What did Kevin Rudd, Australia’s Foreign Minister, have to say when he gave a strongly worded speech last week on extreme poverty? Thanks to my mate Luke who forwarded me this link.
I was really pleased to hear the framework through which the Australian Government is operating. Here are a few of the points worth mentioning:
- Bi-partisan support.
- A recognition that “the Millennium Development Goals (MDG) hang in the balance”
- Focus on increasing aid effectiveness.
Policy is the vehicle through which a government can exercise influence on issues like this. It can be crude and slow in delivery at times. Kevin Rudd indicated that the government is looking for ideas in how to always improve and have greater impact- that is a good offer which should be responded to in good faith when the performance of the government appears frustratingly less than what could be achieved.
This is the reason for the 10 City Bridge Run. Governments need the input of people to make a difference. Howls of protest serve a limited purpose, just as does long and unremarkable petitions which lobby for change. The 10 City Bridge Run seeks to create a ‘pictorial petition’ comprising of 24,000 photographs of ‘human bridges’ to be sent to all leaders of the G20 members states. The petition will applaud the resolute spirit of each government to achieve the MDG, and recognise the decisions that will be made at the G20 Summit in Seoul, and importantly appeal for change that ensures together we influence a reduction on child mortality before 2015.
The petition started with an idea. It is emergent and still needs work. It is at this point in time still in design. You can help. Please contribute to the crowdsourcing questions that will be articulated later tonight. Only by acting together will this initiative be able to achieve impact.
Kevin Rudd closed with a noteworthy reminder, leaving aside statistics and policy:
Let us not forget that we are talking about people who are part of our common humanity.
This morning I met Benjamin for the first time. He is less than 20 days old and the son of good friends Dave and Janet. Everyone is happy and healthy. Benjamin is a beautiful baby.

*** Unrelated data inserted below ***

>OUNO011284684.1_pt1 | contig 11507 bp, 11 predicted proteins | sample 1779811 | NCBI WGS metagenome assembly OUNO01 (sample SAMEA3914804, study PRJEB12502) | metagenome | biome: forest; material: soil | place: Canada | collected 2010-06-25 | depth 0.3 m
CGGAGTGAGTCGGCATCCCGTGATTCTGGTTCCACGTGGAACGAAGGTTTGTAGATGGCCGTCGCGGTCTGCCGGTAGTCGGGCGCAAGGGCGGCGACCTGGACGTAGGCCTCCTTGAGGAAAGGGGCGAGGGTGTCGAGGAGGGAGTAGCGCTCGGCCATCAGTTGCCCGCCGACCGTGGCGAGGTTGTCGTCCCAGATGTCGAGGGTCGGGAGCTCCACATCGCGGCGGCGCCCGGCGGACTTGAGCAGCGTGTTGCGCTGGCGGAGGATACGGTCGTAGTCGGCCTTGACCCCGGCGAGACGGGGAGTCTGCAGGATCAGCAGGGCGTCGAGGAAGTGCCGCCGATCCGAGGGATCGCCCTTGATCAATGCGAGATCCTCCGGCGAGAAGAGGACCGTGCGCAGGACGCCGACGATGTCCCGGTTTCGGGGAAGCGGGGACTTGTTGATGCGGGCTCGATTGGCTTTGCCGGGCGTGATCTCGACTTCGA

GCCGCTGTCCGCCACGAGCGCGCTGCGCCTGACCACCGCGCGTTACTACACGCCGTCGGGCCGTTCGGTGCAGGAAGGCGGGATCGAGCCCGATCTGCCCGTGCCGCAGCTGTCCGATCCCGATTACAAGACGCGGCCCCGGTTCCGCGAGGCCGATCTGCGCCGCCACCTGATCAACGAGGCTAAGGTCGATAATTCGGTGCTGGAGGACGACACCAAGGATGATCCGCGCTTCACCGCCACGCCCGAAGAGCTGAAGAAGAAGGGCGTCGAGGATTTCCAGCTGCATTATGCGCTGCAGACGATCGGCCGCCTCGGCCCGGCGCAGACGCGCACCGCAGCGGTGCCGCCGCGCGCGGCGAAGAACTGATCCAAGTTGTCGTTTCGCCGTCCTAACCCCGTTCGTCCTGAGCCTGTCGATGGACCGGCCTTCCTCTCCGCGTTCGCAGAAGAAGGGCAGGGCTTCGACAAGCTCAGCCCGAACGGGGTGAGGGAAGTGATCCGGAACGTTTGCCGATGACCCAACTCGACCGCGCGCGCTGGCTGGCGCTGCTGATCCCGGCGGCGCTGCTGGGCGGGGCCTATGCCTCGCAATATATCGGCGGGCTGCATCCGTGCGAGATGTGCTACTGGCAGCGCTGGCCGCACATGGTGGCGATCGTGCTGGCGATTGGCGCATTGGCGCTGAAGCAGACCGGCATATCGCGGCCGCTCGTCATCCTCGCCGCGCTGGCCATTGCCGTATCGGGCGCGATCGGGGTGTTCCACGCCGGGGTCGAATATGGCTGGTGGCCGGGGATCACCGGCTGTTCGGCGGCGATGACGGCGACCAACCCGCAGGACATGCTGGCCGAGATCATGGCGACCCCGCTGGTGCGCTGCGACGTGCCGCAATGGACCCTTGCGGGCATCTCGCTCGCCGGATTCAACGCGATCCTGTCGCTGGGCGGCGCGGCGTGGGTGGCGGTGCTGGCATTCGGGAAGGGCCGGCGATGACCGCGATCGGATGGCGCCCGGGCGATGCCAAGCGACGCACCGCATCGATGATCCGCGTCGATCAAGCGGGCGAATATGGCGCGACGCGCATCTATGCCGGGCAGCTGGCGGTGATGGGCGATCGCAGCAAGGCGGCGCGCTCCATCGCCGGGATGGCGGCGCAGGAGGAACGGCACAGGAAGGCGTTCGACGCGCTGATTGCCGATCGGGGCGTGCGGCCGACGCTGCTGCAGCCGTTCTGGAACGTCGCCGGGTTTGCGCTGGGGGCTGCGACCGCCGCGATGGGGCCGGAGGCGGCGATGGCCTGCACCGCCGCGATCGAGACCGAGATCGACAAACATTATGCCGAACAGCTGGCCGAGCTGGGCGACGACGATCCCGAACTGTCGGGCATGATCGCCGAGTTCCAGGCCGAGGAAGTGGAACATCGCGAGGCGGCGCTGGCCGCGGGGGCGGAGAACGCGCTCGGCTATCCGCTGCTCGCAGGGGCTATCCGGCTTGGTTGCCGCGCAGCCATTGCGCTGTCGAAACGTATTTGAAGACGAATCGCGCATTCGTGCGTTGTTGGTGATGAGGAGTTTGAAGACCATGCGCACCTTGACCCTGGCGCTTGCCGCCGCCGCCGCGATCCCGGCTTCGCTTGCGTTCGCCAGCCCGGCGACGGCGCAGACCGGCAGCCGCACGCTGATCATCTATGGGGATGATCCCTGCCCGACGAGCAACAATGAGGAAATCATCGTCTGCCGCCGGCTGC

Dave is a doctor, and I took some time to ask him about how things in his life have changed since the arrival of Benjamin. We also talked about the distinction between how wonderful medical care is in Australia, compared with what might be expected in what is referred to as a ‘developing country’.
How fortunate we are to experience almost very low child mortality and excellent maternal health. Dave was explaining how easy and cheap it would be to save so many life through simple interventions relating to hydration and hygiene. Simple things we take so much for granted that we don’t even think twice.
During the week a friend related a story where apparently in parts of Sudan the prevalence of child mortality was so high that new born babies are not given names.
I am thankful for Dave and Janet that things are different for Benjamin. How long will it be before child mortality and maternal health become taken for granted by almost everyone on earth?
Goodooga, located 200 km from Lightning Ridge in Northern NSW has a population of around 270 people, of which more than 80% are Indigenous. Look it up yourself on googlemaps…it is real.
The town has a strong community spirit and is trying to survive by building grocery and petrol services to be run by a local cooperative.
What has this to do with extreme poverty you might ask?
Much has been written about aid- curse or cure. A lot has been written about the adoption of enterprise and design initiatives to overcome the effects of poverty (for example, child mortality in so-called “Third World Countries”). Some of the health interventions are in the form of aid, and some are made sustainable through enterprise.